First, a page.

P&G faces reckoning over Charmin, Bounty supply chain

Procter & Gamble Co (PG.N) will take steps aimed at reducing potential harm to forests from its purchases of wood pulp for toilet paper and other consumer goods, after being pressured by environmentalists and investors for more sweeping changes.

P&G will aim to end buying pulp, a key ingredient in its top-selling Charmin toilet paper, from certain forests in Canada and develop a plan to reduce purchases of the raw material from other swaths of woodland, according to an agreement the consumer products company made with an investor last month.

P&G faces scrutiny from environmental non-profits and some investors in part because it lags its publicly-traded peers in using recycled paper and fibers in household staples like toilet paper. P&G has not made pledges to cut its purchases of pulp, which is harvested from logged trees. Environmental groups say pulp harvesting takes a heavy toll on the environment.

Wood pulp helps P&G’s Charmin and Bounty paper towels feel soft and more absorbent, and the company says consumers prefer them. P&G says its competitors making premium toilet paper all exclusively use virgin wood pulp as well.

But rival Kimberly Clark Corp (KMB.N), which makes Cottonelle toilet paper, has vowed to reduce its reliance on natural forest fibers, which include pulp. It also makes a Scott toilet paper with 100% recycled material.

Unilever Plc (ULVR.L) sells a Seventh Generation brand of 100% recycled toilet paper, paper towels and tissue.

P&G’s agreement with investor Green Century Capital Management Inc was filed July 18 with the U.S. Securities and Exchange Commission.

P&G also updated its forestry practices section of its website in late July to include most of the agreement. In that update, P&G said it has created and is testing two new Charmin products, one made with plant-based fiber and another with bamboo.

‘HEAD IN THE SAND’
P&G and some of its investors and non-profits are deeply divided on the environmental impact of the company’s sole reliance on virgin pulp.

P&G, which had its own pulp and timber business until the early 1990s, says all of its pulp comes from sustainably managed forests and tree plantations, limiting negative effects on the environment.

It cites climate experts saying that those forests take more climate-warming greenhouse gases out of the atmosphere than they emit, from the time they are grown to when they are harvested.

The pulp supply chain starts generating greenhouse gases once the trees are loaded on to trucks and processed, said Tonia Elrod, a spokeswoman for P&G’s family care brands, which includes its paper products, and responsible sourcing initiatives.

Environmental non-profits, however, argue that some forests P&G sources its pulp from are ultimately degraded, and that the company is likely underestimating its impact on the environment. They say the argument by companies that planting a tree or two to make up for the harm of another cut down ignores the larger impact of cutting down old forests.

“P&G has buried its head in the sand for a long time,” said Jennifer Skene, a policy manager at the Natural Resources Defense Council. “They are treating the forest as replaceable.”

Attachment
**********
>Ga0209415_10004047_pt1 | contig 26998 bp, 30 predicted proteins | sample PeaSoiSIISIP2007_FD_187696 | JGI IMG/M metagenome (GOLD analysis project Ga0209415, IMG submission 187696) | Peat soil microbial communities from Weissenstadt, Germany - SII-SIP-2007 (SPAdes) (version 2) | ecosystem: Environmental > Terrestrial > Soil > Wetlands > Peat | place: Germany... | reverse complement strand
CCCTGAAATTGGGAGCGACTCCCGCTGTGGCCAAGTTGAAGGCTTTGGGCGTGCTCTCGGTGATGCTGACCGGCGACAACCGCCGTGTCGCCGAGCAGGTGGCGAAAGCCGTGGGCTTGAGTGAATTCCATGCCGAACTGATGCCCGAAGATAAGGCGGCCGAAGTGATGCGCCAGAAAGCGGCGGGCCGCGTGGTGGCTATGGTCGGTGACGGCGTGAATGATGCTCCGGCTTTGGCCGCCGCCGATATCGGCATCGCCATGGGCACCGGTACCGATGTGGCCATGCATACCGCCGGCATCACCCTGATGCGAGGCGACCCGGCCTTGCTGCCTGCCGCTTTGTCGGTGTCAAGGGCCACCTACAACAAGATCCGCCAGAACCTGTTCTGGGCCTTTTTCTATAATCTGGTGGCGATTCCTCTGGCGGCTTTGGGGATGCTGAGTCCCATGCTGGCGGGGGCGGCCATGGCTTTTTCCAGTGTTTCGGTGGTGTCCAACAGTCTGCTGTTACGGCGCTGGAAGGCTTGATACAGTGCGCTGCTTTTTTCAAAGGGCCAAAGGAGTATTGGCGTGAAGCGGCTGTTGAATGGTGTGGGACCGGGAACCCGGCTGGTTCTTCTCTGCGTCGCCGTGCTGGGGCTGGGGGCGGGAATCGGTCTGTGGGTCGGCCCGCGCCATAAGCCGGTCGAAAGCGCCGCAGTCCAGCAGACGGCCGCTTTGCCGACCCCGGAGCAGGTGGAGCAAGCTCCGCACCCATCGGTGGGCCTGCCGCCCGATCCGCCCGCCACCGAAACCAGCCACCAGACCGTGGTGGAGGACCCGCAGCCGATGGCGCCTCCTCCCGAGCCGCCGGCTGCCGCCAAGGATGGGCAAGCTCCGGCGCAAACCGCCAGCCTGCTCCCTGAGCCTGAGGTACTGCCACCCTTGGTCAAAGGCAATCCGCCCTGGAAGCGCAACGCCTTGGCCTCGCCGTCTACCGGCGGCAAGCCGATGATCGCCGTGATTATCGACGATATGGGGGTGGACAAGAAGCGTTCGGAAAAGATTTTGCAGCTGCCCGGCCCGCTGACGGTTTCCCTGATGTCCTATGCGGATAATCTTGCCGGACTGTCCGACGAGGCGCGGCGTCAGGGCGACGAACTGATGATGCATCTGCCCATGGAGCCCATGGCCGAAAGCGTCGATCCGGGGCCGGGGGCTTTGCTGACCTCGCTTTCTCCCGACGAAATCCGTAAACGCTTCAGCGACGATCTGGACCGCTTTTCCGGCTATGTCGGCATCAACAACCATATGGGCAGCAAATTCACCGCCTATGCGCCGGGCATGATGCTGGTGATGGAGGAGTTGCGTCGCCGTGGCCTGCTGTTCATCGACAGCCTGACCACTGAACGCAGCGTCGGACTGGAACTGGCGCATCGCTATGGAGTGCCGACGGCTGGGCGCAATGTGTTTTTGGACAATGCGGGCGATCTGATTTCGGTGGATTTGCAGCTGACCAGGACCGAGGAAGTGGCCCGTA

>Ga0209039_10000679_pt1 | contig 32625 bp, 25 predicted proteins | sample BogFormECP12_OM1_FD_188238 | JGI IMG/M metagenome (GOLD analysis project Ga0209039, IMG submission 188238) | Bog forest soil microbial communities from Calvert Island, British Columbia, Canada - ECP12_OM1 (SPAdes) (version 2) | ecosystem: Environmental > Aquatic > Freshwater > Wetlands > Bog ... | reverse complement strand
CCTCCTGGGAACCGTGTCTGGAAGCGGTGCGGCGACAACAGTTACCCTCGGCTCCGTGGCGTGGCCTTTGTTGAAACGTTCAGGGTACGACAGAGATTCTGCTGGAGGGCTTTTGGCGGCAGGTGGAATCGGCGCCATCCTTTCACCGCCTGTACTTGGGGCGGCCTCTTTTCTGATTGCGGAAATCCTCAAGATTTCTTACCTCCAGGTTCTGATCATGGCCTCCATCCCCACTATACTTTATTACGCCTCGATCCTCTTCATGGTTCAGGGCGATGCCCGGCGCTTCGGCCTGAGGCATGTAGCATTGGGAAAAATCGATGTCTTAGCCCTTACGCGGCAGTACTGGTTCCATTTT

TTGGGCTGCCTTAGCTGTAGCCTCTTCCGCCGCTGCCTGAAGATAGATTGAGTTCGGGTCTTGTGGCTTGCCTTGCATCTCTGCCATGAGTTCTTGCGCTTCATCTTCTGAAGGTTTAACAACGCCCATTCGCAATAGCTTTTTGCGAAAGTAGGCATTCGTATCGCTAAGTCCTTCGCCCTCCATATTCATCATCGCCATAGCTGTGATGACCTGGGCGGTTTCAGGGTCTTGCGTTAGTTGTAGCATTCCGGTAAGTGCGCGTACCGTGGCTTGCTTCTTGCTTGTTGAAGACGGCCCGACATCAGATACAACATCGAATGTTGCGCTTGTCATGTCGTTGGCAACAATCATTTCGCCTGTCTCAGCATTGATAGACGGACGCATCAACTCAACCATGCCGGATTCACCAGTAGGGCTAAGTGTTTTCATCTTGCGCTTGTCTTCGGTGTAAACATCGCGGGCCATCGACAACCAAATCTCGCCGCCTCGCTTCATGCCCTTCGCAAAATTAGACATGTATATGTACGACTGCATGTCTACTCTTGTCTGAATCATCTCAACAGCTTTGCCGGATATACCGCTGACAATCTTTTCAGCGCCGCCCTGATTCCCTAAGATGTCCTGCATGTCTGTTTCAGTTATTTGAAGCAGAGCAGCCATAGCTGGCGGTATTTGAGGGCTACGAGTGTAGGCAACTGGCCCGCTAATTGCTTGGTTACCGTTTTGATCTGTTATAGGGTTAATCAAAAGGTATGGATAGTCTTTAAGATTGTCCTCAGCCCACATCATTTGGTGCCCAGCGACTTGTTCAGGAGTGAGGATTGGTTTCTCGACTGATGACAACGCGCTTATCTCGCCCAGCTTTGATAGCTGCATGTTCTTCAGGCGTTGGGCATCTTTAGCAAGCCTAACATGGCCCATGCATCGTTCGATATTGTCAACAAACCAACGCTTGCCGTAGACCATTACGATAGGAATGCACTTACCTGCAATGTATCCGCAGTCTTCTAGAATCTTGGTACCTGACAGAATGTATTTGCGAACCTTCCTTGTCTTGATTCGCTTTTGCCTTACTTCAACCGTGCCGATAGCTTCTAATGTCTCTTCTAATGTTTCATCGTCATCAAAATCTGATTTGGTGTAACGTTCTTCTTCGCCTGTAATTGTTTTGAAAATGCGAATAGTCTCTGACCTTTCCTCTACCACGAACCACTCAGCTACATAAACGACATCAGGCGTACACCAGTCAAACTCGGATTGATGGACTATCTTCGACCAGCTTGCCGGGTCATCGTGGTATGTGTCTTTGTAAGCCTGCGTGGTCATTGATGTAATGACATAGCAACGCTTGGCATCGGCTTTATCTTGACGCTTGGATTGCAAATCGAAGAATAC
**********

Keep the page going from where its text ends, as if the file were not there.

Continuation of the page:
Nicole Rycroft, executive director of Canopy, a Vancouver supply chain consultant, said it can take 60 to 150 years or more to get back to carbon neutral after a longstanding forest is logged.

New guidance on land use is being developed to close those loopholes and offer improved carbon accounting. There are also efforts underway to help companies set targets to reduce emissions from land use. P&G is participating in both.

The company says the pulp it buys is all certified to ensure no deforestation.

‘SMALL PORTION’
P&G’s new efforts are a “step in the right direction” and over time, will help reduce its environmental impact, said Thomas Peterson, a shareholder advocate with Green Century.

Before striking the agreement, P&G faced the prospect of a shareholder vote at its annual meeting in October on Green Century’s call to strengthen its policy on deforestation on a tighter deadline.

P&G lawyers argued the measure would “micromanage” the company and it ultimately struck the new deal instead. The company cautions that some of its efforts depend on the actions of the Canadian government and new mapping of forests.

Green Century two years ago won majority support from shareholders on another resolution calling on P&G to issue a report on how it could beef up its efforts to eliminate deforestation and degradation in its supply chain.

P&G’s third-largest shareholder, State Street Global Advisors, has also been pressing companies on how they manage risks related to deforestation and says it may withhold votes from board directors and back shareholder proposals on it.

Ultimately, P&G’s wood pulp purchases represent a “small portion” of the 16.8 million metric tons of emissions from its total supply chain, said P&G spokesman Scott Heid. He declined to provide a figure.

A widely-used tool called the Paper Calculator, managed by the Environmental Paper Network, however, shows P&G’s emissions from wood pulp purchases alone tally 17.8 million metric tons, eclipsing the company’s total supply chain emissions. It is a figure the company disputes.

P&G pegs consumer use of its products — such as long showers with Olay body wash — as accounting for the bulk of its greenhouse gas emissions.